What’s Your Favorite Fair Food?
- August 20, 2021
- Keenan Powell
Keenan: It’s Friday Question again. So I put it to the Miss Demeanor’s: what’s your favorite fair food? Mine is chocolate dipped ice cream bars rolled in crushed toffee. I’m not risking the fair this year. Nor am I risking boiling a vat of chocolate in my kitchen. So I’ve decided to try out a fried Mars Bar recipe. I recently heard about it on Twitter. It’s so popular, it has its own Wikipedia page. Deep-fried Mars bar – Wikipedia. Who knew! Originated in Scotland. Hail Caledonia!
Tracee: Can’t believe I’m admitting this publicly. Funnel cake. Apparently it came to us from early medieval Persia where similar yeasted dishes were created, and from there came to Pennsylvania as Drechderkuche, then along came the addition of baking powder after 1879 and the Funnel Cake version! Yay!
Connie: Well, I haven’t been to the Ohio State Fair in YEARS. I used to go every August with my kids and then with a friend. I admit to liking the mini donuts covered in powdered sugar a lot. Actually, if I’m being honest, I admit to liking all the fried sugary stuff—funnel cake, for example. I used to tell myself that doing all that walking would neutralize the calories. I also love the BBQ. Every year there’s a competition to choose the best ribs in Columbus. They give out samples, and it turns out to be quite enough for lunch.
Alexia: It’s a 3-way tie between fried Oreos, fried Twinkies, and corn dogs. Least favorite? Fried butter and chocolate-dipped bacon.
Emilya: I can’t eat any of it without crying bitterly afterward. In the distant past it would have been Funnel Cake and cotton candy – the kind that is spun right in front of you so it’s hot and caramelized on your fingers as you eat.
Tracee: Cotton candy is a sad memory for me. And also one of life’s lessons. I was very young and entrusted my newly purchased cotton candy to my grandfather while we were at the Memphis zoo. Everyone said eat it now Then go to the restroom. But not long out of diapers (I suspect) I decided the restroom was more important. Despite being warned I could not be convinced that he didn’t eat my cotton candy (what scoundrel would do this?) and was devastated. I suspect they bought me another one – or perhaps I remember because they didn’t. My Grandfather was, for the record, the best grandfather ever. But I’m still sure he ate that cotton candy (he was diabetic… which makes the whole thing even worse… of course he wouldn’t eat it!)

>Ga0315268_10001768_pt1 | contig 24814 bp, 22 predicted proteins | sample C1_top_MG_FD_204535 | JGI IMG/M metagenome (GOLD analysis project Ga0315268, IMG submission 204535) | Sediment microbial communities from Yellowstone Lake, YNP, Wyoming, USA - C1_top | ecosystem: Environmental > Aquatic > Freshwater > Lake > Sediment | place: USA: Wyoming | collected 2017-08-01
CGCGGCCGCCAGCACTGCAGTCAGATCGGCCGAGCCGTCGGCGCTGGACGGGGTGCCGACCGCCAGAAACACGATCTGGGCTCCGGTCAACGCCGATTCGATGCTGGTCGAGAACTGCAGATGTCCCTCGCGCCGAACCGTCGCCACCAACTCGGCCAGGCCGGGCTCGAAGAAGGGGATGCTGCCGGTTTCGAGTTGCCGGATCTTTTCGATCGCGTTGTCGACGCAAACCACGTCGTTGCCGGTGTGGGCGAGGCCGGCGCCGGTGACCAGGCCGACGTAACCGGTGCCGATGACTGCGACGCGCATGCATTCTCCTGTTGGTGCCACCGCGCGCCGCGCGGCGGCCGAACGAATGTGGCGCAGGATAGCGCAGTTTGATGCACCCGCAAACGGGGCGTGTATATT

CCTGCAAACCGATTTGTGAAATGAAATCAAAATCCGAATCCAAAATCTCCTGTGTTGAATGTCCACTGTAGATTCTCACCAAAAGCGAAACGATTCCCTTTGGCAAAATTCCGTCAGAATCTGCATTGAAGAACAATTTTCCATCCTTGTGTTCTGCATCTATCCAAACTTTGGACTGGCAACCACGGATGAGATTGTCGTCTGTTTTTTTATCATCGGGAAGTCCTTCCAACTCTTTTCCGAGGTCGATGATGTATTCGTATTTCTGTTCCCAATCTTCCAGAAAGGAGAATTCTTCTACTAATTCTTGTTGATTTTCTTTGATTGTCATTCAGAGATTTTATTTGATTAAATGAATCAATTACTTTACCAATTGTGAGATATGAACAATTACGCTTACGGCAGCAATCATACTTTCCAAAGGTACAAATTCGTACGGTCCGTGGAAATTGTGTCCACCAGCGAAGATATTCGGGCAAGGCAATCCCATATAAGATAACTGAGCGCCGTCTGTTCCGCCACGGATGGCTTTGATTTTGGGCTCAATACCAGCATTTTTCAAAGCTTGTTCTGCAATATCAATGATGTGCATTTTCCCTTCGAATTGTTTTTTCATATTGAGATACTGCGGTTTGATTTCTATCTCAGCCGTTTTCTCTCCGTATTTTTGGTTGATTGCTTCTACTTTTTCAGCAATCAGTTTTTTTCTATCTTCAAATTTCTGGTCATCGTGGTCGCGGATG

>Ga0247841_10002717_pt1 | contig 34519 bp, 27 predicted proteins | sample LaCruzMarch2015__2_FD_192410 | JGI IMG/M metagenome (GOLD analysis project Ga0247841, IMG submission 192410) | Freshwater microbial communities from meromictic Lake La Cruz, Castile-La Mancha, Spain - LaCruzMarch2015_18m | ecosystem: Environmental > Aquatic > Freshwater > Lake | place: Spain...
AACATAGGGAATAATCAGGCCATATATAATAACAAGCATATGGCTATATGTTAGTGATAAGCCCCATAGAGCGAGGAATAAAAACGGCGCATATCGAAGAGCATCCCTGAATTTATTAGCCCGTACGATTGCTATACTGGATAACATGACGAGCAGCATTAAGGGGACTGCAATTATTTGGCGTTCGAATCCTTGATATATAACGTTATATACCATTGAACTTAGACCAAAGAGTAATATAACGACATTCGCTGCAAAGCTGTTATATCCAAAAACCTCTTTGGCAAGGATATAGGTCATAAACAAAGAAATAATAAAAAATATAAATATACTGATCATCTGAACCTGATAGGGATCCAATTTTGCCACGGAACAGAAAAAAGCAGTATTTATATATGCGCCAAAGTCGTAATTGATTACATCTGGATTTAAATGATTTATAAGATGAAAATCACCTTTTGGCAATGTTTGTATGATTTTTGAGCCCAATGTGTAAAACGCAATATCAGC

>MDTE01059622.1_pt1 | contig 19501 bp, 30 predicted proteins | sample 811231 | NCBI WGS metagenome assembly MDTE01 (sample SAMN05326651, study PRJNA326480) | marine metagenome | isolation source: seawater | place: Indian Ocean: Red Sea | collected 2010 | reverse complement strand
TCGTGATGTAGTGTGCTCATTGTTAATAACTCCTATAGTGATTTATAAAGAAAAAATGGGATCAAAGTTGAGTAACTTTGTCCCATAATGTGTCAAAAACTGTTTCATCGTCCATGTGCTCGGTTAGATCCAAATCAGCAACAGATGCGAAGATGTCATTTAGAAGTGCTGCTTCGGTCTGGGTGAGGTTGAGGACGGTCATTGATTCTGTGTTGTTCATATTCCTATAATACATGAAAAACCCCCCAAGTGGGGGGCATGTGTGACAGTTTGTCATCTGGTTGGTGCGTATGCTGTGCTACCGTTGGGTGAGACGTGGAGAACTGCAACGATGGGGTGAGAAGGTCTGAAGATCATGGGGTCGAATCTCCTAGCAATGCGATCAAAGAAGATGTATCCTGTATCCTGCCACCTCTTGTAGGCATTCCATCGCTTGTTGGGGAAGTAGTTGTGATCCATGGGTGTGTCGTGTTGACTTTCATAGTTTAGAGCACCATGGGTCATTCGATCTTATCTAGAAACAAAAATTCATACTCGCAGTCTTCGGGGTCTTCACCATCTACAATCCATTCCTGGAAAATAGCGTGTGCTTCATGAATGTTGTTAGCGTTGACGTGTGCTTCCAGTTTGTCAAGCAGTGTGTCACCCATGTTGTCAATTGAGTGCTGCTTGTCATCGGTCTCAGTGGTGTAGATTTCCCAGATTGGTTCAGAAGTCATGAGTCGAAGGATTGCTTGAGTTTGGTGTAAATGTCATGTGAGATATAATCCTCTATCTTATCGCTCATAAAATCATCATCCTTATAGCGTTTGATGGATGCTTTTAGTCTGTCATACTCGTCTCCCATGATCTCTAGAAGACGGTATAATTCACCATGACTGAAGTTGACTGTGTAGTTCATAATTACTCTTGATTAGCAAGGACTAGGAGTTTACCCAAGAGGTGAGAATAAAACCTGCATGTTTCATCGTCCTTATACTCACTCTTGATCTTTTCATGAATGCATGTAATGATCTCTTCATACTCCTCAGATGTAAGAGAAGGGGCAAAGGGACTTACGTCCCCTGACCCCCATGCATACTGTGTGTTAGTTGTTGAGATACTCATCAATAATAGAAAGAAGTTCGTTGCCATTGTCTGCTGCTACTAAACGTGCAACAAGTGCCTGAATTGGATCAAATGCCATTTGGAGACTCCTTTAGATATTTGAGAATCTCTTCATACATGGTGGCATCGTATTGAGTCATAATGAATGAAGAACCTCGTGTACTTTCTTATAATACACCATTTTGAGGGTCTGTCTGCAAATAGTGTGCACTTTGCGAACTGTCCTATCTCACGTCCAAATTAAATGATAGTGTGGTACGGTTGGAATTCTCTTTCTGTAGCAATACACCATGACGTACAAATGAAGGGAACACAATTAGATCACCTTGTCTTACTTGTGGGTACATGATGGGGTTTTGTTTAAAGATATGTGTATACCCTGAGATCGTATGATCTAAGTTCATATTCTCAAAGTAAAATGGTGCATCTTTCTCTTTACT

Keenan: Tracee, so very sad. An early, painful lesson: you can’t turn your back on grandpa and sugar. For my gramps, it was fig newtons.
Michele: I’m not sure I should admit this but I’ve never been to a real country fair. I grew up going to the beach in the small coastal community where my grandmother lived and where I ultimately raised my family whenever there was down time. There was a tiny “carnival” each year but I don’t remember the food. I do know there is nothing like peanut butter and jelly sandwiches without the crusts cut into fours eaten at the beach.
Alexia: I can’t remember going to any county fairs. I’ve been to state fairs in South Carolina, Alaska, and Texas because I happened to be living in the cities where they were held. They turned out to be more fun than I expected. I even entered the craft competitions in SC and AK. I went for the crafts and the food. The state fair is a Huge Big Deal in SC and TX. In Texas, the Cotton Bowl stadium is at the fairgrounds so they draw football crowds as well as fair-goers. (It is Texas after all.) The fairgrounds also has some historically significant Art Deco art and architecture, I think from a World’s Fair that was held there back in the day.
Keenan: I tried making deep fried Mars Bars with a gluten free fritter batter. It was okay. The chocolate was fluffy and the caramel gooey. But not great enough to dirty more dishes.
While still in high school, she was one of the illustrators of the original Dungeons and Dragons. Art seemed an impractical pursuit – not an heiress, wouldn’t marry well, hated teaching – so she went to law school instead. When not writing or practicing law, Keenan can be found oil painting, studying the Irish language, or hanging out with her friends at mystery conventions.
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